For some time, our focus has been on HIV and Aids but now we are slowly venturing into other areas such as non- communicable diseases, Civil Registration, and Vital Statistics [CRVS]. The systems improve the quality of patient care through clinical decision support based on the latest Ministry of Health and Population treatment guidelines. Additionally, the EMRs have been key in standardising care across facilities. Most importantly data is gold and the EMRs deliver granular epidemiological data which has been informing programme disease interventions. You may also wish to know that we have installed gadgets at the airports to detect suspected cases of Ebola. We also support mobile applications for community disease surveillance.

What are these innovations we are talking about?

We have many, but our flagship innovation is the National, Antiretroviral Treatment (Nart) system which helps in the management, treatment, monitoring, and prevention of HIV and Aids. It also contributes towards the achievement of the UNAids 90-90-90 goals for eradicating the HIV epidemic.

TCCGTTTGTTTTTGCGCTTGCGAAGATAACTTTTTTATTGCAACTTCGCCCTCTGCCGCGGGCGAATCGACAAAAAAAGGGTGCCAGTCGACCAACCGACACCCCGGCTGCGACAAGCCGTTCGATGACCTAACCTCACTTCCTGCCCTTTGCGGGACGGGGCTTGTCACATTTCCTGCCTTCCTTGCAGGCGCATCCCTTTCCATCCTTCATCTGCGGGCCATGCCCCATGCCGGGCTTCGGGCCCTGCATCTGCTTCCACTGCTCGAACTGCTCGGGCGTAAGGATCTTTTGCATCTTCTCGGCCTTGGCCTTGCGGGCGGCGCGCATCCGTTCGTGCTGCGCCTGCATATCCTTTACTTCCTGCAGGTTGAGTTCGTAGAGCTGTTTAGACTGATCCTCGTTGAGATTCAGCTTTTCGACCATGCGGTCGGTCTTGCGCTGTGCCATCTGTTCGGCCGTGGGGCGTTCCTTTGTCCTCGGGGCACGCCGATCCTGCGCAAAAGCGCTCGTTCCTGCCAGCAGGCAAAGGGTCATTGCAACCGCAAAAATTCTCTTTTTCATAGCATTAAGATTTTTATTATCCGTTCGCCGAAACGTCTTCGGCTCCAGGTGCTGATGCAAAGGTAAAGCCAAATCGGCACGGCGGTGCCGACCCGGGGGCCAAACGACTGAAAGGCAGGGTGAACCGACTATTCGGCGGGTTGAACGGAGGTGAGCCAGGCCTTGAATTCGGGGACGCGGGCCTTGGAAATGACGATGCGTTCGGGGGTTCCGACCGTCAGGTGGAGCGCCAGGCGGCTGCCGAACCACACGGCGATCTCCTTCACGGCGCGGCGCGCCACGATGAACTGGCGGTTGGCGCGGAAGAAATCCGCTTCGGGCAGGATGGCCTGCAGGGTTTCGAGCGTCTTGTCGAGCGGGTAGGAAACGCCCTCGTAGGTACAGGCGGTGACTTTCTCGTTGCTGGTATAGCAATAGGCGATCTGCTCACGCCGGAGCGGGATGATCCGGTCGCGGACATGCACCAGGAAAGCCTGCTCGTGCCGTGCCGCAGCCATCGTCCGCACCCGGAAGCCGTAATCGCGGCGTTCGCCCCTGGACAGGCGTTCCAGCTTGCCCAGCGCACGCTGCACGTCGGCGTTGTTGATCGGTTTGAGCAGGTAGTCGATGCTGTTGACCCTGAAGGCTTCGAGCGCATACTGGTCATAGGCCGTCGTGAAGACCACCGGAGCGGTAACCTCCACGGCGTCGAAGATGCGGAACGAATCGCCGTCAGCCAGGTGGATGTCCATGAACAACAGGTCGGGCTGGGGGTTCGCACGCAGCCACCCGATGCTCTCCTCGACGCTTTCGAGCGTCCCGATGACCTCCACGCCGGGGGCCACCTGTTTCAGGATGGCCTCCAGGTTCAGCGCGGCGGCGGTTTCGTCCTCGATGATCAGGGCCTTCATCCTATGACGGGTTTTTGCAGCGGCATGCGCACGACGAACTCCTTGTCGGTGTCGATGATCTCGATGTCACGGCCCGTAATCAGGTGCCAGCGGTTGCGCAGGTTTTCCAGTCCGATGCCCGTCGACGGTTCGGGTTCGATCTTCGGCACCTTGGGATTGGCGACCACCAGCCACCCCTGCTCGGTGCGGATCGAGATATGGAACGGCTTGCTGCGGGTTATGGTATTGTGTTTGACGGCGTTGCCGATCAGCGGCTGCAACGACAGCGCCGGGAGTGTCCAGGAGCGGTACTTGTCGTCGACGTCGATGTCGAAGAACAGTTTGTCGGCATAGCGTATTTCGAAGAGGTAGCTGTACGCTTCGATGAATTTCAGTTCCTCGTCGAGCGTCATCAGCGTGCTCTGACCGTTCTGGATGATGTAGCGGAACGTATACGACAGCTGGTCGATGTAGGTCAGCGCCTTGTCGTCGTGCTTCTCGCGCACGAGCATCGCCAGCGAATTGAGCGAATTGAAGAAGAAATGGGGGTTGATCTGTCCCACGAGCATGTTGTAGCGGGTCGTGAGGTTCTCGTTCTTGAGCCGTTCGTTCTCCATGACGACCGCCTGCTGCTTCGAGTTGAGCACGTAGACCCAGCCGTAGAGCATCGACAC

Others systems include the Out-Patient Department [OPD] , Antenatal Care System [ANC], HIV Testing Services [HTS], Laboratory Information Management [LIMS] , Electronic Birth Registration [e-BRS], Electronic Death Registration [e-DRS] and the TB Electronic Health Record [HER].

Who benefits from these innovations?

Patients, health workers, local and international researchers and the nation at large. Let me say a few things; an ART quarterly report which could take two weeks to process manually now only requires a single click of a button. We have big facilities like Bwaila Hospital [in Lilongwe] with over 23 000 HIV clients.  Tell me how such a busy facility with limited staff can provide care to all clients without the help of computers? It will be chaos and chances are we could lose most of the gains we have registered in the fight against HIV and Aids.